Eventually these problems would sort themselves out; people and social systems would adapt—but probably not before an immense human and environmental tragedy had ensued.

I wish I could say that this forecast is exaggerated for effect. Yet the actual events could be far more violent and disruptive than it is possible to suggest in so short a summary.

Examples and Strategies

cityfarmThings don’t have to turn out that way. As I have already said, I believe that the de-industrialization of agriculture could be carried out in a way that is not catastrophic and that in fact substantially benefits society and the environment in the long run. But to be convinced of the thesis we need more than promises—we need historic examples and proven strategies. Fortunately, we have two of each.

In some respects the most relevant example is that of Cuba’s Special Period. In the early 1990s, with the collapse of the Soviet Union, Cuba lost its source of cheap oil. Its industrialized agricultural system, which was heavily fuel-dependent, immediately faltered. Very quickly, Cuban leaders abandoned the Soviet industrial model of production, changing from a fuel- and petrochemical-intensive farming method to a more localized, labor-intensive, organic mode of production.

How they did this is itself an interesting story. Eco-agronomists at Cuban universities had already been advocating a transition somewhat along these lines. However, they were making little or no headway. When the crisis hit, they were given free rein to, in effect, redesign the entire Cuban food system. Had these academics not had a plan waiting in the wings, the nation’s fate might have been sealed.

cubaHeeding their advice, the Cuban government broke up large, state-owned farms and introduced private farms, farmer co-ops, and farmer markets. Cuban farmers began breeding oxen for animal traction. The Cuban people adopted a mainly vegetarian diet, mostly involuntarily (Meat eating went from twice a day to twice a week). They increased their intake of vegetable sources of protein and farmers decreased the growing of wheat and rice (Green Revolution crops that required too many inputs). Urban gardens (including rooftop gardens) were encouraged, and today they produce 50 to 80 percent of vegetables consumed in cities.

Early on, it was realized that more farmers were needed, and that this would require education. All of the nation’s colleges and universities quickly added courses on agronomy. At the same time, wages for farmers were raised to be at parity with those for engineers and doctors. Many people moved from the cities to the country; in some cases there were incentives, in others the move was forced.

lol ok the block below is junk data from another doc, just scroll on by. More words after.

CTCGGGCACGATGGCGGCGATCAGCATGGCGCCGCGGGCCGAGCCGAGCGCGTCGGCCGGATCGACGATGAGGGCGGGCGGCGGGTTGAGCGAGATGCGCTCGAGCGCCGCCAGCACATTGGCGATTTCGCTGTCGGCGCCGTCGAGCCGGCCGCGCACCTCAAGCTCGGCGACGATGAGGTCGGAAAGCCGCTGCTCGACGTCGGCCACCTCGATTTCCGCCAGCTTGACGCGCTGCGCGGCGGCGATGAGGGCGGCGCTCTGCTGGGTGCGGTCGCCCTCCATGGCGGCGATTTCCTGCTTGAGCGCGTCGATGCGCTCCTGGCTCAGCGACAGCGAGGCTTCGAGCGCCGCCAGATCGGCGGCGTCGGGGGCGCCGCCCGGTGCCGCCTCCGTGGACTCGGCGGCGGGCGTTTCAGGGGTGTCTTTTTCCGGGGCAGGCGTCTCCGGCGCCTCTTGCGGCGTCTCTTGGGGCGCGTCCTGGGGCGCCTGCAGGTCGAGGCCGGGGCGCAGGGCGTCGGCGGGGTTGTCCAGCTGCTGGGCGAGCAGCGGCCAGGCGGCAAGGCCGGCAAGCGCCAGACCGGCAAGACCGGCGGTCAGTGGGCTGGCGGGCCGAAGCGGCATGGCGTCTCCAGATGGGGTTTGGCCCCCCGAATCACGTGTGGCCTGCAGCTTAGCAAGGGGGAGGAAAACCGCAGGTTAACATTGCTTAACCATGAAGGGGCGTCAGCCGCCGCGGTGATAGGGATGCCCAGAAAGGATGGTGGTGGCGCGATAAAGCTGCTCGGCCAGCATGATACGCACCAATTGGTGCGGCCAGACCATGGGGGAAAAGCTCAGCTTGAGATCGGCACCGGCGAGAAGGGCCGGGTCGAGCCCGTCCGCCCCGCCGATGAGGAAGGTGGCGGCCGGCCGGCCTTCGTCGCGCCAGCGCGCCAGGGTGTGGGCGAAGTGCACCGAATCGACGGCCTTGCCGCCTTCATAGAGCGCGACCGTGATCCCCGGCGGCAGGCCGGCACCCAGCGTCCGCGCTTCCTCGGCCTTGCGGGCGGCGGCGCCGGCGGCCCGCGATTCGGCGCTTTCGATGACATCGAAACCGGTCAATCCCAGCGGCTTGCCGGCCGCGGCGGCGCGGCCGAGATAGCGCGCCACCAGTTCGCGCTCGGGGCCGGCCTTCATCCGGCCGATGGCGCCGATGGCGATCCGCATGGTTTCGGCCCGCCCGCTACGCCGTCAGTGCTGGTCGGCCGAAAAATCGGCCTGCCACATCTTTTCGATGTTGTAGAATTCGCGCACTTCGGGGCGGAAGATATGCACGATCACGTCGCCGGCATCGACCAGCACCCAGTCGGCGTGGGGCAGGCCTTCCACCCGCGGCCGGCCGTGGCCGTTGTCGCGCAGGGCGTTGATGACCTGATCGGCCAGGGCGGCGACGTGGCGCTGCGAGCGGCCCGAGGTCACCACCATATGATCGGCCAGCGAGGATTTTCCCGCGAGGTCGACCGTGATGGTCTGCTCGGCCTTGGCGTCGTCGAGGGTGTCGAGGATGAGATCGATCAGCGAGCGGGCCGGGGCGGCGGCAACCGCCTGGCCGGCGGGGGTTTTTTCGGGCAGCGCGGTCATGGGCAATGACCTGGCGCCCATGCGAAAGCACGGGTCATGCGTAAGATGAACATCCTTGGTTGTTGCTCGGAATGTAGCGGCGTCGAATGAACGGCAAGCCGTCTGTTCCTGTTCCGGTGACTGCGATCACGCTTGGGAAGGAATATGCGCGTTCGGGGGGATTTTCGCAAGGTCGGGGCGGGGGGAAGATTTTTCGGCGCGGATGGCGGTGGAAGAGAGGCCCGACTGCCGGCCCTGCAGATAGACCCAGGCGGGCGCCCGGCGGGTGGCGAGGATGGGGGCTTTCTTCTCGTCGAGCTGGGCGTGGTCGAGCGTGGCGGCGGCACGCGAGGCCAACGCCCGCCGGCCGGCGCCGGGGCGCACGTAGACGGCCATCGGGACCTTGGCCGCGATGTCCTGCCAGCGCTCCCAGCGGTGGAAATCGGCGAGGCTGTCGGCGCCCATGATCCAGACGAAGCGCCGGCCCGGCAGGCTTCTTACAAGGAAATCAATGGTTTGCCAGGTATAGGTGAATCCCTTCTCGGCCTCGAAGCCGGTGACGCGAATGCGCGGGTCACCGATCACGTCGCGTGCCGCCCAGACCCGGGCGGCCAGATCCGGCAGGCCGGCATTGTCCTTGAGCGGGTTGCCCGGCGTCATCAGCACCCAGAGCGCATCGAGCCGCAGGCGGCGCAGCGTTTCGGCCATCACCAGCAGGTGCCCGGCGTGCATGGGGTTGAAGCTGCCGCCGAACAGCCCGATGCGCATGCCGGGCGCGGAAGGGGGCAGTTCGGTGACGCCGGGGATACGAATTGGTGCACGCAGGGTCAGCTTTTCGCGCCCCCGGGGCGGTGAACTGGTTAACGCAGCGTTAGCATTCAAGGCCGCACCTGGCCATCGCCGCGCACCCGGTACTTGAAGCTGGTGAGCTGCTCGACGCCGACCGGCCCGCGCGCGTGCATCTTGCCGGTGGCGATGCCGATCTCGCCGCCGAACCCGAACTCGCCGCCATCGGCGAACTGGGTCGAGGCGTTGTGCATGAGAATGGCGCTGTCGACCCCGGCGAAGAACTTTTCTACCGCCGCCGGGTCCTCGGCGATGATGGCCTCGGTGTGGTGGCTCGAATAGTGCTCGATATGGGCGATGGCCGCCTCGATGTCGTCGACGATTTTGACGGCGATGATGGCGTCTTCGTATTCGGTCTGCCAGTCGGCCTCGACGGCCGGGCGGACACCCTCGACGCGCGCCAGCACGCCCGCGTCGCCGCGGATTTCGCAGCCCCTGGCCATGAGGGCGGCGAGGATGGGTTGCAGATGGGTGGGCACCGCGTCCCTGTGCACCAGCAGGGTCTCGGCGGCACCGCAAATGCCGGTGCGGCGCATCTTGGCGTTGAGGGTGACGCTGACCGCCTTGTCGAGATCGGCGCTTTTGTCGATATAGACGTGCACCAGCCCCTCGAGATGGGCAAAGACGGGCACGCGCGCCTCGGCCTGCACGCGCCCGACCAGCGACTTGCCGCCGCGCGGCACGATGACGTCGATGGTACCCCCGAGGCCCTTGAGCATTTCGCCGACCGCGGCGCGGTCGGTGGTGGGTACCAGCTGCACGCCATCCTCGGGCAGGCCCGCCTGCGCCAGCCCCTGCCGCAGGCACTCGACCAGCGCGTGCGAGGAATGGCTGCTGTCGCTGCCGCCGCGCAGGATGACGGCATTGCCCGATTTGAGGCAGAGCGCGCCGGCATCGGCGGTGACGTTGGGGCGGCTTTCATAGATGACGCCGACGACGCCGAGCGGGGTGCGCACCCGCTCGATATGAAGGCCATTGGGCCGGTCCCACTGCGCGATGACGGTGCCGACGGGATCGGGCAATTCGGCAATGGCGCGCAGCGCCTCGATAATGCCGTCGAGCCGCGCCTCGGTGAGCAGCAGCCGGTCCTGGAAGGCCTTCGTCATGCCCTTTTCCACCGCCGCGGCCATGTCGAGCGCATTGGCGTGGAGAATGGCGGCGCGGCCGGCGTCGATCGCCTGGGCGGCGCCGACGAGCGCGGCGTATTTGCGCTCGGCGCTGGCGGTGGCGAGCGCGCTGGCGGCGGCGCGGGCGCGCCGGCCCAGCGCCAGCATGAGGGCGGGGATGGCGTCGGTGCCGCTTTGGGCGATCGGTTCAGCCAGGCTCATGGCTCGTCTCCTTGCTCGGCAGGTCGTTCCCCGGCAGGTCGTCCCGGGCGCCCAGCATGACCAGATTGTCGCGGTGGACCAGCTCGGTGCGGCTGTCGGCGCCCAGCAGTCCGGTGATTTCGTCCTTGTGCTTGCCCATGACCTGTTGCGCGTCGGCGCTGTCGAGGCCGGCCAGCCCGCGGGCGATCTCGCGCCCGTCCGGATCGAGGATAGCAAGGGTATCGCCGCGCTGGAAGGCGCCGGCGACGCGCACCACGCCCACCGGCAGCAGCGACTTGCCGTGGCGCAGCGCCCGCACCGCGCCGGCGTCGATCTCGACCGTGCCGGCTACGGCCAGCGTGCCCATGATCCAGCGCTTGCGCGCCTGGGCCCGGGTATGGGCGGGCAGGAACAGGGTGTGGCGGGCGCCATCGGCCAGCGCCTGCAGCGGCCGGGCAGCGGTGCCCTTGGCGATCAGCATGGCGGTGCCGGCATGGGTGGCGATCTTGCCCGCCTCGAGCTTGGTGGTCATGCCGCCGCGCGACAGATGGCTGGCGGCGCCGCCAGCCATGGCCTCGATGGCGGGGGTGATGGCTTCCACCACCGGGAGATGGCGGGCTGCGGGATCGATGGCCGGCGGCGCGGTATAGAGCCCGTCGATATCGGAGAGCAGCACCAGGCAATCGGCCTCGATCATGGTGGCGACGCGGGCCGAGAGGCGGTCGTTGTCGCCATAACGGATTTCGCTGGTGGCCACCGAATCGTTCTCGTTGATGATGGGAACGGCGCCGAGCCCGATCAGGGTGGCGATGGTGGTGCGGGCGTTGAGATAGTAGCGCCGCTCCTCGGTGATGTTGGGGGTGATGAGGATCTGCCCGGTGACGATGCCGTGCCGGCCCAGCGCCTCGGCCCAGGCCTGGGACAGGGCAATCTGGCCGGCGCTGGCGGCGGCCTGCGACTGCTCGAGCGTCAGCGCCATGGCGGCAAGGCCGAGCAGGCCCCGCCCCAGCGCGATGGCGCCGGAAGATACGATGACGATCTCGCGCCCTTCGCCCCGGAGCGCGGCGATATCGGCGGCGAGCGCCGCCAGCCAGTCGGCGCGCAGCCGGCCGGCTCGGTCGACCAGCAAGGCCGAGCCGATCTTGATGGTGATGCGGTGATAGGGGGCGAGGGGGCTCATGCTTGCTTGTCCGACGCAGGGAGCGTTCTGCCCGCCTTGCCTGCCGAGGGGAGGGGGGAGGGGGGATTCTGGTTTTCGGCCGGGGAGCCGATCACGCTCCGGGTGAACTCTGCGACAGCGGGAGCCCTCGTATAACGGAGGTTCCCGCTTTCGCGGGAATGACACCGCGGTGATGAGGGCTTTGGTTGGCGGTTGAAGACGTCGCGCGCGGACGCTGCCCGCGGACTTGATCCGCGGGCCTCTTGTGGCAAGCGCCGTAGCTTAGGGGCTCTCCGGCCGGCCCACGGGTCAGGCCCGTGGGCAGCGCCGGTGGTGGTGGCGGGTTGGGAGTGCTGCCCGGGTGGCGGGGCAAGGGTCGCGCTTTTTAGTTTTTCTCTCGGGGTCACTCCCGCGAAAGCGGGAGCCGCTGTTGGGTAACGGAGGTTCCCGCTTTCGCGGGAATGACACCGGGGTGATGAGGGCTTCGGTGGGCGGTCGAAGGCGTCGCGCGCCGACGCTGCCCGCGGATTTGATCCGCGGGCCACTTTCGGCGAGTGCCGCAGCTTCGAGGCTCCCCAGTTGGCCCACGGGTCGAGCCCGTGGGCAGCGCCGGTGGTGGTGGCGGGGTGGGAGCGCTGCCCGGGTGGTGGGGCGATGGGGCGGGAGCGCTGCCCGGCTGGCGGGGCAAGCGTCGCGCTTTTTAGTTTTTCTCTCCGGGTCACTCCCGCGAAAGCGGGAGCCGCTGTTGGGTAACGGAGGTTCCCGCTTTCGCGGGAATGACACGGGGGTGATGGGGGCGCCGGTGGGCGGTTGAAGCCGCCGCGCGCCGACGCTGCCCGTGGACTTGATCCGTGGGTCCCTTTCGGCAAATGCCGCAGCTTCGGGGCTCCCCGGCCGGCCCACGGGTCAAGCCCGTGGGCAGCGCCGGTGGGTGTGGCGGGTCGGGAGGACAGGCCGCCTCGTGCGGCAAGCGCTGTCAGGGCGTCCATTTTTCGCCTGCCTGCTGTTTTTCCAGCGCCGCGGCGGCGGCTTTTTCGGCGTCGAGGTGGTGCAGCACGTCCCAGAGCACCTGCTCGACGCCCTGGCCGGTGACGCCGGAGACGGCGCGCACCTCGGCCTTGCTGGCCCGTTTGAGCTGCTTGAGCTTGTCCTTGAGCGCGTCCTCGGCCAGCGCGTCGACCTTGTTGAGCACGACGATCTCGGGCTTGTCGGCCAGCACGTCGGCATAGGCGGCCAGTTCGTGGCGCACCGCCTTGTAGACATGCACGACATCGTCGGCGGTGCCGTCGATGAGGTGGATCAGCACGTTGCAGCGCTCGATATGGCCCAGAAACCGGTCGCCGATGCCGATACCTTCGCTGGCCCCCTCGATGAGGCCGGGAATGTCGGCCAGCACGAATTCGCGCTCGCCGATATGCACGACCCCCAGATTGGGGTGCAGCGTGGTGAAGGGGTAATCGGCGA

The result was survival. The average Cuban lost 20 pounds of body weight, but in the long run the overall health of the nation’s people actually improved as a consequence. Today, Cuba has a stable, slowly growing economy. There are few if any luxuries, but everyone has enough to eat. Having seen the benefit of smaller-scale organic production, Cuba’s leaders have decided that even if they find another source of cheap oil, they will maintain a commitment to their new, decentralized, low-energy methods.

I don’t want to give the impression that Cubans sailed through the Special Period unscathed. Cuba was a grim place during these years, and to this day food is far from plentiful there by American standards. My point is not that Cuba is some sort of paradise, but simply that matters could have been far worse.

It could be objected that Cuba’s experience holds few lessons for our own nation. Since Cuba has a very different government and climate, we might question whether its experience can be extrapolated to the U.S.

uncle-sam-victory-gardenLet us, then, consider an indigenous historical example. During both World Wars, Americans planted Victory Gardens. During both periods, gardening became a sort of spontaneous popular movement, which (at least during World War II) the USDA initially tried to suppress, believing that it would compromise the industrialization of agriculture. It wasn’t until Eleanor Roosevelt planted a Victory Garden in the White House lawn that agriculture secretary Claude Wickard relented; his agency then began to promote Victory Gardens and to take credit for them. At the height of the movement, Victory Gardens were producing roughly 40 percent of America’s vegetables, an extraordinary achievement in so short a time.

In addition to these historical precedents, we have new techniques developed with the coming agricultural crisis in mind; two of the most significant are Permaculture and Biointensive farming (there are others—such as efforts by Wes Jackson of The Land Institute to breed perennial grain crops—but limitations of time and space require me to pick and choose).